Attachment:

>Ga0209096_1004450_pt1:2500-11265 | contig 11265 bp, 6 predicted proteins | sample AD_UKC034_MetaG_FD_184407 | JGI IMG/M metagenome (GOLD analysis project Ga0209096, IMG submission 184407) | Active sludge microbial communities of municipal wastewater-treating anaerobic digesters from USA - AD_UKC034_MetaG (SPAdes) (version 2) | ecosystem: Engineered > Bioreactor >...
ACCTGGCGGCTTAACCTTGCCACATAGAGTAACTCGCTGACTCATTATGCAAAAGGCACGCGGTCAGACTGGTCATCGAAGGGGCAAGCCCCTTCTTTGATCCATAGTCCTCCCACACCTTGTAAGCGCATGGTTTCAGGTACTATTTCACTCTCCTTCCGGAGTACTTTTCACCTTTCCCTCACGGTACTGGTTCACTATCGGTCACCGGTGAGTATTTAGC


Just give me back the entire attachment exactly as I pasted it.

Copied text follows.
>Ga0209096_1004450_pt1:2500-11265 | contig 11265 bp, 6 predicted proteins | sample AD_UKC034_MetaG_FD_184407 | JGI IMG/M metagenome (GOLD analysis project Ga0209096, IMG submission 184407) | Active sludge microbial communities of municipal wastewater-treating anaerobic digesters from USA - AD_UKC034_MetaG (SPAdes) (version 2) | ecosystem: Engineered > Bioreactor >...
ACCTGGCGGCTTAACCTTGCCACATAGAGTAACTCGCTGACTCATTATGCAAAAGGCACGCGGTCAGACTGGTCATCGAAGGGGCAAGCCCCTTCTTTGATCCATAGTCCTCCCACACCTTGTAAGCGCATGGTTTCAGGTACTATTTCACTCTCCTTCCGGAGTACTTTTCACCTTTCCCTCACGGTACTGGTTCACTATCGGTCACCGGTGAGTATTTAGC